By the end of the first season (2004), plants irrigated by drip were larger and had significantly more new canes and higher fresh pruning weights than those irrigated by sprinkler, whereas those irrigated by microspray had an intermediate amount of each (Table 3). Visually, drip irrigation had clearly produced more plant growth the first year than either sprinklers or microsprays. However, this was not the case the next year. By late June 2005, plants irrigated by drip had significantly less canopy cover than those irrigated by sprinkler or microspray, a difference that continued to increase as the season progressed (Fig. 2). By July 2005, many plants irrigated by drip began showing clear signs of root rot, including premature red and yellow leaves and stunted shoot growth. Similar symptoms were apparent in sprinkler and microspray treatments, but not nearly to the same extent as in drip. By the end of the second season, plants irrigated by drip had only half as much canopy cover as plants irrigated by sprinkler and microspray (Fig. 2) and produced fewer canes and less pruning weight (Table 3).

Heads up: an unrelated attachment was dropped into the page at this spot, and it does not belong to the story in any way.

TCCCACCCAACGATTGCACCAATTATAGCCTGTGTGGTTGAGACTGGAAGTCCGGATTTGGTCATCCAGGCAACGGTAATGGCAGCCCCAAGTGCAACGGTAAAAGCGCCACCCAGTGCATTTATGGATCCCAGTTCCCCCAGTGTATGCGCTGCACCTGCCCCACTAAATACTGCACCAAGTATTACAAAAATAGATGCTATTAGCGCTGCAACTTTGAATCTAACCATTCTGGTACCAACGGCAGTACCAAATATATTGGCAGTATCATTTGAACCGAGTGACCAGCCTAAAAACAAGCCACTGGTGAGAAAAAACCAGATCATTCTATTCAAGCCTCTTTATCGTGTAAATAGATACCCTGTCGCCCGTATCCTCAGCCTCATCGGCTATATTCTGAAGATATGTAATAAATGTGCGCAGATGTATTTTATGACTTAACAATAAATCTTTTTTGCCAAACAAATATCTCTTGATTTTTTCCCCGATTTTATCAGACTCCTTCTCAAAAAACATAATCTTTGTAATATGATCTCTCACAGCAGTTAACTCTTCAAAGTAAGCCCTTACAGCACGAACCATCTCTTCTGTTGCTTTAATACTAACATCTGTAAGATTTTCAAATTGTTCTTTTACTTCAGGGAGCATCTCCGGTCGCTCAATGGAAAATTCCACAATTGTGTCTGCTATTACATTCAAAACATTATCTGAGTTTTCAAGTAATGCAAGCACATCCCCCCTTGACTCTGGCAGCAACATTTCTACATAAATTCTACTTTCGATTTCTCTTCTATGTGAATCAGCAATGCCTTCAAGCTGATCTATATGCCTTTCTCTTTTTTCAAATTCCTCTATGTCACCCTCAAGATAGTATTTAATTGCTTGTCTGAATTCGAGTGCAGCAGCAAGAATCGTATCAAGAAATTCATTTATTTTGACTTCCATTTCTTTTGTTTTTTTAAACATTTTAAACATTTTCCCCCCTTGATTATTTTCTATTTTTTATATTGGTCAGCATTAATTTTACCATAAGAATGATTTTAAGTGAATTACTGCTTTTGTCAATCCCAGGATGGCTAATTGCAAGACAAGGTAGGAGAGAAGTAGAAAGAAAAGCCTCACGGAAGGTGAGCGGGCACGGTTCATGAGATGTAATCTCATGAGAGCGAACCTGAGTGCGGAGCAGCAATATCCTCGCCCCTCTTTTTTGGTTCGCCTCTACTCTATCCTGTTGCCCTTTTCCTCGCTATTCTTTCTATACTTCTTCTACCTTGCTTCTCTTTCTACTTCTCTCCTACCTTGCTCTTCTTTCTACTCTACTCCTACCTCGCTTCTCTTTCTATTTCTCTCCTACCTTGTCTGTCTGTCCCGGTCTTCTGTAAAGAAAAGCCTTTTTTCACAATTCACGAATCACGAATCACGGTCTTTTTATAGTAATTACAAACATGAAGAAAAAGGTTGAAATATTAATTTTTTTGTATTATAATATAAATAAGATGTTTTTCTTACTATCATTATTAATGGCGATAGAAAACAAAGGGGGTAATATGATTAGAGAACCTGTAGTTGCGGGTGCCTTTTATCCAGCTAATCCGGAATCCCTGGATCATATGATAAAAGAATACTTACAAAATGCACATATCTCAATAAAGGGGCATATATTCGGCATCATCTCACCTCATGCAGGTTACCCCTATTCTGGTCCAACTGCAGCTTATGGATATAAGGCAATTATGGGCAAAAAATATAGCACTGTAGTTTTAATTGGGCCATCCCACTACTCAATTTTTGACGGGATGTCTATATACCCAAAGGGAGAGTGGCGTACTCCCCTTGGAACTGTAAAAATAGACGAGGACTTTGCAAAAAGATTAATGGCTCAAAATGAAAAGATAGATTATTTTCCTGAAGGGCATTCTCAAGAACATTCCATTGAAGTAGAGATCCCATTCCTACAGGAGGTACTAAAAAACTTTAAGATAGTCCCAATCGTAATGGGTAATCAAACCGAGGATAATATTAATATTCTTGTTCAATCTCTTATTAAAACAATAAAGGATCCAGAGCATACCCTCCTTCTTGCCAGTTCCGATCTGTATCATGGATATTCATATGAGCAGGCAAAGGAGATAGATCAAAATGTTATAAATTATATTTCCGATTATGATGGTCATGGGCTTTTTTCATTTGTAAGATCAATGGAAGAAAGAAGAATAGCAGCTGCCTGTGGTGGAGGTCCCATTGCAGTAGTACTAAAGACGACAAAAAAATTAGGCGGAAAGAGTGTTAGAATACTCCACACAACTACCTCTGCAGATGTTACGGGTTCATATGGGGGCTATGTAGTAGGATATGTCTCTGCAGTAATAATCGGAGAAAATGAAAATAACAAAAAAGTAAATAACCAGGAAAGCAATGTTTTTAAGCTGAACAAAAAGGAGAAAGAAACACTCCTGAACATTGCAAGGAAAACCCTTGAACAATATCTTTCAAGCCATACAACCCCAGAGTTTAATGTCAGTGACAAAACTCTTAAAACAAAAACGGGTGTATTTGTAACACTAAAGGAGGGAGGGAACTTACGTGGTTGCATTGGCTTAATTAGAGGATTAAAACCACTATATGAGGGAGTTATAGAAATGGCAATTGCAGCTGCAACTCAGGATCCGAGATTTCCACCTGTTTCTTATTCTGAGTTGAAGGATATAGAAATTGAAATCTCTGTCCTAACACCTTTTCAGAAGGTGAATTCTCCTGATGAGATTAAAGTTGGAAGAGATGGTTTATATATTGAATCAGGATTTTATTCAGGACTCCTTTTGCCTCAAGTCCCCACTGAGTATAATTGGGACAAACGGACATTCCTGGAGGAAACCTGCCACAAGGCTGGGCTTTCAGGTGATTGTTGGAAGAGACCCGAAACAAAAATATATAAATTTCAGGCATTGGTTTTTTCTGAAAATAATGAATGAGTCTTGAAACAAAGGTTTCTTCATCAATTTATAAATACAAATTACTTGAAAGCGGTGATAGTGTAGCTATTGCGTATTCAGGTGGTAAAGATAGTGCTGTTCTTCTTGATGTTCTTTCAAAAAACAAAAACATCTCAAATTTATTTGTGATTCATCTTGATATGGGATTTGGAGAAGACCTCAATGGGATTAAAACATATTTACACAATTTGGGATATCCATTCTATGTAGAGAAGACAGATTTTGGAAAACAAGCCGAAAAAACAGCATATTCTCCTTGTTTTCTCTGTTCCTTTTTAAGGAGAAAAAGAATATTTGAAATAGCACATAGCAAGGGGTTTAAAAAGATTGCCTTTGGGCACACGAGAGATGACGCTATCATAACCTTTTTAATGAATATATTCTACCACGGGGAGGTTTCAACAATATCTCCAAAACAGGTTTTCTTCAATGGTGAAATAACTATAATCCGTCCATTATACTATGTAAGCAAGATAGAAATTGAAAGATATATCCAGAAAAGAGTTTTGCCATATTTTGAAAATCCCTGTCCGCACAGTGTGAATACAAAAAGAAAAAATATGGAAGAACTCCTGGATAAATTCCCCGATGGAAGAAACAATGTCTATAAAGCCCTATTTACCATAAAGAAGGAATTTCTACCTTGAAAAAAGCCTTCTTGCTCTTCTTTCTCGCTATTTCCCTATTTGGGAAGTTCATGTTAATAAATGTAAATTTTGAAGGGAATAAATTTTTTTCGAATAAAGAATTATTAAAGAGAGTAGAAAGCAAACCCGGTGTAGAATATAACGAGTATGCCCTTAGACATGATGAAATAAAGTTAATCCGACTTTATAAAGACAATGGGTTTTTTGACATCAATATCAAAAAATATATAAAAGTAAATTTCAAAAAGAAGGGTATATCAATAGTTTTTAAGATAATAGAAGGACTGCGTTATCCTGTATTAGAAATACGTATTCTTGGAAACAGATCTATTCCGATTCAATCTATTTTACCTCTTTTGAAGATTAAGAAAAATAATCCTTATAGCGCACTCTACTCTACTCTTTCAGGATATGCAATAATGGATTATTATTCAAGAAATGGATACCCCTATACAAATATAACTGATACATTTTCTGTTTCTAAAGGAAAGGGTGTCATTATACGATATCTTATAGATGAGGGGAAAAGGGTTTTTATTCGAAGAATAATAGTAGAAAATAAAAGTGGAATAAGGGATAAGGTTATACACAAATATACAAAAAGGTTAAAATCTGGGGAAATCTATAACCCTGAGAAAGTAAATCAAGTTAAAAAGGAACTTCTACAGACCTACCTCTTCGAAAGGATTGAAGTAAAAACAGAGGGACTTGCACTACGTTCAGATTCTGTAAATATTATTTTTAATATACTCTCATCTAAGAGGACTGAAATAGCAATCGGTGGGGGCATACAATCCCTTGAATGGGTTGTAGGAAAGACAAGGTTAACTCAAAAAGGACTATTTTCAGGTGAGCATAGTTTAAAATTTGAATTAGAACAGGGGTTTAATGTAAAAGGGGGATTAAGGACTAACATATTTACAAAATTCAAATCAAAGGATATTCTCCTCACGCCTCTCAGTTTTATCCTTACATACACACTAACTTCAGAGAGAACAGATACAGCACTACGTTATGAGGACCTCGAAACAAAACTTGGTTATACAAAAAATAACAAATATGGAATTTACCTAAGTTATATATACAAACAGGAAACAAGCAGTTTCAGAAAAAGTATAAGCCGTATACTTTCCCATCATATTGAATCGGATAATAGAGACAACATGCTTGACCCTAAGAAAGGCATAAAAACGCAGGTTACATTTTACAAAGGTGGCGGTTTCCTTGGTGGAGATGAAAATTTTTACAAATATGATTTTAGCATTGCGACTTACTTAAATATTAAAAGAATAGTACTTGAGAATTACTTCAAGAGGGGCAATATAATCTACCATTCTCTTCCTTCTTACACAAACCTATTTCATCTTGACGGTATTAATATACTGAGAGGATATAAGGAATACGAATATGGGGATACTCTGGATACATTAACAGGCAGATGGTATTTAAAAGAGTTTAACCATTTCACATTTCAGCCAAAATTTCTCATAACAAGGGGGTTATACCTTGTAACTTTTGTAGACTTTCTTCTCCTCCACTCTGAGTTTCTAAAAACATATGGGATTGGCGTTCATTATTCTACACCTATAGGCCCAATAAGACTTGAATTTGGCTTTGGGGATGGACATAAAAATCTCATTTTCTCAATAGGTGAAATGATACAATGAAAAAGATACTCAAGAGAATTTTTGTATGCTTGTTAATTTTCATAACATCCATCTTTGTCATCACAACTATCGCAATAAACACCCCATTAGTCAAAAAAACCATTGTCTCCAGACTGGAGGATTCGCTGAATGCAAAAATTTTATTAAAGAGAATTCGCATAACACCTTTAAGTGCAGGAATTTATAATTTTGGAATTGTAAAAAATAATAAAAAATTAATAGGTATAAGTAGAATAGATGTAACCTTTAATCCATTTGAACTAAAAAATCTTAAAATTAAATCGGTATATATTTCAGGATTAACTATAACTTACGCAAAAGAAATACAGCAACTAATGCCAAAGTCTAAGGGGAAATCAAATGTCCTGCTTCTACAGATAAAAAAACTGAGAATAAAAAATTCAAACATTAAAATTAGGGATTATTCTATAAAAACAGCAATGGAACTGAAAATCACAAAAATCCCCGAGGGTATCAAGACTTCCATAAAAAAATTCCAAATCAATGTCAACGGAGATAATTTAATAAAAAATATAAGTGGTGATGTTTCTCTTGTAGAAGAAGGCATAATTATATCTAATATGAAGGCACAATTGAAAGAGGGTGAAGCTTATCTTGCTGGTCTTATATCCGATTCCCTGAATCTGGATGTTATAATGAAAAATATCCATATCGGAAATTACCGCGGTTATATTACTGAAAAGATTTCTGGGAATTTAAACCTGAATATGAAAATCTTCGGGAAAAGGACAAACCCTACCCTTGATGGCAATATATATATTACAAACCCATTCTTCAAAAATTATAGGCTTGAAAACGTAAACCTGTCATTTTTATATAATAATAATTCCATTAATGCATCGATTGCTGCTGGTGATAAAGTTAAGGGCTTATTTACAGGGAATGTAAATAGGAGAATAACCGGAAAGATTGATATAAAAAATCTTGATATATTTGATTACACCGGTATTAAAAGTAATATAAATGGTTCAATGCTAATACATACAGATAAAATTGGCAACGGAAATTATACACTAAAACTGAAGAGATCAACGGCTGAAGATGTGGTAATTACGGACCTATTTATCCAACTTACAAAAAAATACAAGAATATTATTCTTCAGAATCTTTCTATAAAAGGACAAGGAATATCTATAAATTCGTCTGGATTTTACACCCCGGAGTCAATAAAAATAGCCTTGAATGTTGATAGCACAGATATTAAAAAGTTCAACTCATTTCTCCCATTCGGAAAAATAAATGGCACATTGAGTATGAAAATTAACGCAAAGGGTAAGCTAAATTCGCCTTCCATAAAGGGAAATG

Table 3.

Effect of irrigation system on new cane number and fresh pruning weight in ‘Duke’ blueberry in 2004 and 2005.

Table 3.
Fig. 2.
Fig. 2.

Effect of irrigation system on canopy cover of ‘Duke’ blueberry in Apr. to Sept. 2005. Mean separation on each date by Duncan's multiple range test at 5% level.

Citation: HortScience horts 42, 6; 10.21273/HORTSCI.42.6.1463

Destructive sampling in Oct. 2005 revealed that plants irrigated by drip had lower shoot and root dry weights, less root system vigor, and a higher percentage of infected roots (although not significantly higher on P5ARP media) than plants irrigated by sprinkler or microspray (Table 4). Root infection was also affected by irrigation level, increasing by 13% on P5ARP and 9% on P5ARP + H from 50% to 150% ETc (Fig. 3). Regression analysis revealed that 90% to 93% of the variation in root, shoot, and total plant dry weight was explained by the linear function of root system vigor (Fig. 4A), whereas 70% of the variation in root system vigor was accounted for by the linear function of root infection on P5ARP+H (Fig. 4B). Root vigor was not related to root infection on P5ARP however (P = ≈0.06; Fig. 4B). Isolates growing on P5ARP were identified as Pythium spp., whereas those on P5ARP + H were identified as P. cinnamomi.

Table 4.

Effect of irrigation system on plant dry weight, root system vigor, and root infection in ‘Duke’ blueberry in Oct. 2005.

Table 4.
Fig. 3.
Fig. 3.

Effect of irrigation level on root infection of ‘Duke’ blueberry in Oct. 2005. Roots were plated on P5ARP media selective for members of the Pythiaceae family and P5ARP + H media selective for Phytophthora spp.